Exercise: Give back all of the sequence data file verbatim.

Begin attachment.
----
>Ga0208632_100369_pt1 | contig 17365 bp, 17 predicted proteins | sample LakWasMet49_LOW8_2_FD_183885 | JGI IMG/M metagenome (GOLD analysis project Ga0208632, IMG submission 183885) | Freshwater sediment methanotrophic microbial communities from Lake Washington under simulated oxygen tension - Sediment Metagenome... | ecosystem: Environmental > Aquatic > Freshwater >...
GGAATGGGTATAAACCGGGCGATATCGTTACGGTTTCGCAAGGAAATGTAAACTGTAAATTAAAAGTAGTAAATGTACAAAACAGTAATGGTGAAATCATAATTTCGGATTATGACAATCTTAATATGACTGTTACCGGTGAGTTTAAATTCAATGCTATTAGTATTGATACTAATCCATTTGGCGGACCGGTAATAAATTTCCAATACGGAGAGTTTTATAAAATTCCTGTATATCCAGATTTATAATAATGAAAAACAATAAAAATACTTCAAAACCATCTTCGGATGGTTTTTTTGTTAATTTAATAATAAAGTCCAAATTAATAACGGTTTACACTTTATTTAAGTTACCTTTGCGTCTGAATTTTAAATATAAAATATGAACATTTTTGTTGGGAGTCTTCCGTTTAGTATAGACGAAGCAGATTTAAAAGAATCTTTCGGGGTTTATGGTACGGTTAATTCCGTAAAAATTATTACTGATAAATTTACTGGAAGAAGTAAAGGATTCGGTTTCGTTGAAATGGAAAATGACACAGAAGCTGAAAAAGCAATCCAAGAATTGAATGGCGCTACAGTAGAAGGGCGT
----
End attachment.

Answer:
>Ga0208632_100369_pt1 | contig 17365 bp, 17 predicted proteins | sample LakWasMet49_LOW8_2_FD_183885 | JGI IMG/M metagenome (GOLD analysis project Ga0208632, IMG submission 183885) | Freshwater sediment methanotrophic microbial communities from Lake Washington under simulated oxygen tension - Sediment Metagenome... | ecosystem: Environmental > Aquatic > Freshwater >...
GGAATGGGTATAAACCGGGCGATATCGTTACGGTTTCGCAAGGAAATGTAAACTGTAAATTAAAAGTAGTAAATGTACAAAACAGTAATGGTGAAATCATAATTTCGGATTATGACAATCTTAATATGACTGTTACCGGTGAGTTTAAATTCAATGCTATTAGTATTGATACTAATCCATTTGGCGGACCGGTAATAAATTTCCAATACGGAGAGTTTTATAAAATTCCTGTATATCCAGATTTATAATAATGAAAAACAATAAAAATACTTCAAAACCATCTTCGGATGGTTTTTTTGTTAATTTAATAATAAAGTCCAAATTAATAACGGTTTACACTTTATTTAAGTTACCTTTGCGTCTGAATTTTAAATATAAAATATGAACATTTTTGTTGGGAGTCTTCCGTTTAGTATAGACGAAGCAGATTTAAAAGAATCTTTCGGGGTTTATGGTACGGTTAATTCCGTAAAAATTATTACTGATAAATTTACTGGAAGAAGTAAAGGATTCGGTTTCGTTGAAATGGAAAATGACACAGAAGCTGAAAAAGCAATCCAAGAATTGAATGGCGCTACAGTAGAAGGGCGT